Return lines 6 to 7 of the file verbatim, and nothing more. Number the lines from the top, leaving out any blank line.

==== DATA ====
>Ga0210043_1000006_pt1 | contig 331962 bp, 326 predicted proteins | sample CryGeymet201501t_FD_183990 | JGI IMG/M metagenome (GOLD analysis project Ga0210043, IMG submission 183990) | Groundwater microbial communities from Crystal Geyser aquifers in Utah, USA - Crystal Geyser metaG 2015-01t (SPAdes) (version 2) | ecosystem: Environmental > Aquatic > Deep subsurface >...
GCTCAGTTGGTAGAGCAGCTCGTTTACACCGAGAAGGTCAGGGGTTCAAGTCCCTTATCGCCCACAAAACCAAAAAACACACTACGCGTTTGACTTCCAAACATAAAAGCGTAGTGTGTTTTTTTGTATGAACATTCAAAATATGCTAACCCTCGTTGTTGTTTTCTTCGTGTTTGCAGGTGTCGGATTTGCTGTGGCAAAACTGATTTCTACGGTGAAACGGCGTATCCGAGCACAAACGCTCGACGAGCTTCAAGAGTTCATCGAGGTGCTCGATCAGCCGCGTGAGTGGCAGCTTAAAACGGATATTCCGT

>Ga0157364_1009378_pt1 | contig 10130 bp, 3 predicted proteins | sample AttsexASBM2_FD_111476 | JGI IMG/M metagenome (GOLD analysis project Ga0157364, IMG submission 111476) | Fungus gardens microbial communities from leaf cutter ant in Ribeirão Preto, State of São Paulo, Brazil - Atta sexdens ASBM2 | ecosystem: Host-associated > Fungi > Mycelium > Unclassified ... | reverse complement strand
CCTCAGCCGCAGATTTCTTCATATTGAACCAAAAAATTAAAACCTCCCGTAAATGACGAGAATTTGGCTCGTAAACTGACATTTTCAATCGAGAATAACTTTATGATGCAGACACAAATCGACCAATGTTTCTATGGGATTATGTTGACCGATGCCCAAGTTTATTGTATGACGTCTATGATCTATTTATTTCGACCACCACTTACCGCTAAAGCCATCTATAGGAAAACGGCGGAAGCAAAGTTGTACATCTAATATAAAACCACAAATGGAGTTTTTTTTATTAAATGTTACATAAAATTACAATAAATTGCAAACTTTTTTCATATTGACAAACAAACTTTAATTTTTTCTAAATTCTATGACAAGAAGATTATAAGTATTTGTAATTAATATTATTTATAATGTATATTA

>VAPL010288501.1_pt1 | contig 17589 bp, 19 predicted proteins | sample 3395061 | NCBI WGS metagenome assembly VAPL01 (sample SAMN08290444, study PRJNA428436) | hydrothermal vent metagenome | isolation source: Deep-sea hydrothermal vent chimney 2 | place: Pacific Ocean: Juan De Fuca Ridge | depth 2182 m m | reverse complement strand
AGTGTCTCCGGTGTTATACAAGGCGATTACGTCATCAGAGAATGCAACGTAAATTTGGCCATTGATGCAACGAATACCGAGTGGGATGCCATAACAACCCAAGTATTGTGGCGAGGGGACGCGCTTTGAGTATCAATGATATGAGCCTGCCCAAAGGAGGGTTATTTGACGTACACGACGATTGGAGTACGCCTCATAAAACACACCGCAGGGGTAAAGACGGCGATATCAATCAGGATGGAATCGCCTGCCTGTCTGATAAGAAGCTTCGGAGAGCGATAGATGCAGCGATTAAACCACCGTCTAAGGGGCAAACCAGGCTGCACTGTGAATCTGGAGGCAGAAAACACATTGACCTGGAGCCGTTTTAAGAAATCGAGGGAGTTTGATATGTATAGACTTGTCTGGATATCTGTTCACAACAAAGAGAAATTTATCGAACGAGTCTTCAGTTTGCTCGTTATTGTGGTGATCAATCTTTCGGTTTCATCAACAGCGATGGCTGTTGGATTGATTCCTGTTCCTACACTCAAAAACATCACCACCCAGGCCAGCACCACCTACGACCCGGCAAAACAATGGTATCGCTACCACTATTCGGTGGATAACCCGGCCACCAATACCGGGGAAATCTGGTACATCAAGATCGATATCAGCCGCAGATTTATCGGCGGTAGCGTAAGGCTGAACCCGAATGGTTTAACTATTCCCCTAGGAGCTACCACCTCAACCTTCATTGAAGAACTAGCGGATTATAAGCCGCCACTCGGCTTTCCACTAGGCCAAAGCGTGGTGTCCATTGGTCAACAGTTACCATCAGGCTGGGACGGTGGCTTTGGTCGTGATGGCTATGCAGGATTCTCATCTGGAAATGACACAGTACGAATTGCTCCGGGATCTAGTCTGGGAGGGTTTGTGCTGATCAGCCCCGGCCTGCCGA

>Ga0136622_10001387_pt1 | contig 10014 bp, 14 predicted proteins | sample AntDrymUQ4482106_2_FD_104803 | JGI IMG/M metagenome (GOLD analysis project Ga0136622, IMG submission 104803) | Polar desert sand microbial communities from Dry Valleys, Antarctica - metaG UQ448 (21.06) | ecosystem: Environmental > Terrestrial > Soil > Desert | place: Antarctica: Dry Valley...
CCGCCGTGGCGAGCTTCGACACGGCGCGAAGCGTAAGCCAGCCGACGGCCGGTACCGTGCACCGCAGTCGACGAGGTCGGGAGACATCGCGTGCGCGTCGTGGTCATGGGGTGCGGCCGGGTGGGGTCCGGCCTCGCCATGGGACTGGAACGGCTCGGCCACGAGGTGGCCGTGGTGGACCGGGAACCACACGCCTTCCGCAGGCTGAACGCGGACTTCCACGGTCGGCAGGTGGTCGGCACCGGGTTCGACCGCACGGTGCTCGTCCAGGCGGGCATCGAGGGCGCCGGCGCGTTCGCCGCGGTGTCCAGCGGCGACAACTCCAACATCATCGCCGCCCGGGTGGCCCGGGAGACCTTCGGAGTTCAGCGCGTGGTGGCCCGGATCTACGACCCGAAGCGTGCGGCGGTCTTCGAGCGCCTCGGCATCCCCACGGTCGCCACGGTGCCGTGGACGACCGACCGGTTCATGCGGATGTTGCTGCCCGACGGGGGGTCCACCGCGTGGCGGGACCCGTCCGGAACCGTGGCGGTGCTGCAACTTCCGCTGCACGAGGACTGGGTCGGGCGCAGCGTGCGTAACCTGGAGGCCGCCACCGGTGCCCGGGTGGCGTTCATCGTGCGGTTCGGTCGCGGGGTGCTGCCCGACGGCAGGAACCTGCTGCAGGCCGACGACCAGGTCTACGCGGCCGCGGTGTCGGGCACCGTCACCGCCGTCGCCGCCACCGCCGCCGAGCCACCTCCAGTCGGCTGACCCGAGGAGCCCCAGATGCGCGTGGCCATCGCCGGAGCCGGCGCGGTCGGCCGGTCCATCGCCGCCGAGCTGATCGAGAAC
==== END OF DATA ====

AGTGTCTCCGGTGTTATACAAGGCGATTACGTCATCAGAGAATGCAACGTAAATTTGGCCATTGATGCAACGAATACCGAGTGGGATGCCATAACAACCCAAGTATTGTGGCGAGGGGACGCGCTTTGAGTATCAATGATATGAGCCTGCCCAAAGGAGGGTTATTTGACGTACACGACGATTGGAGTACGCCTCATAAAACACACCGCAGGGGTAAAGACGGCGATATCAATCAGGATGGAATCGCCTGCCTGTCTGATAAGAAGCTTCGGAGAGCGATAGATGCAGCGATTAAACCACCGTCTAAGGGGCAAACCAGGCTGCACTGTGAATCTGGAGGCAGAAAACACATTGACCTGGAGCCGTTTTAAGAAATCGAGGGAGTTTGATATGTATAGACTTGTCTGGATATCTGTTCACAACAAAGAGAAATTTATCGAACGAGTCTTCAGTTTGCTCGTTATTGTGGTGATCAATCTTTCGGTTTCATCAACAGCGATGGCTGTTGGATTGATTCCTGTTCCTACACTCAAAAACATCACCACCCAGGCCAGCACCACCTACGACCCGGCAAAACAATGGTATCGCTACCACTATTCGGTGGATAACCCGGCCACCAATACCGGGGAAATCTGGTACATCAAGATCGATATCAGCCGCAGATTTATCGGCGGTAGCGTAAGGCTGAACCCGAATGGTTTAACTATTCCCCTAGGAGCTACCACCTCAACCTTCATTGAAGAACTAGCGGATTATAAGCCGCCACTCGGCTTTCCACTAGGCCAAAGCGTGGTGTCCATTGGTCAACAGTTACCATCAGGCTGGGACGGTGGCTTTGGTCGTGATGGCTATGCAGGATTCTCATCTGGAAATGACACAGTACGAATTGCTCCGGGATCTAGTCTGGGAGGGTTTGTGCTGATCAGCCCCGGCCTGCCGA

>Ga0136622_10001387_pt1 | contig 10014 bp, 14 predicted proteins | sample AntDrymUQ4482106_2_FD_104803 | JGI IMG/M metagenome (GOLD analysis project Ga0136622, IMG submission 104803) | Polar desert sand microbial communities from Dry Valleys, Antarctica - metaG UQ448 (21.06) | ecosystem: Environmental > Terrestrial > Soil > Desert | place: Antarctica: Dry Valley...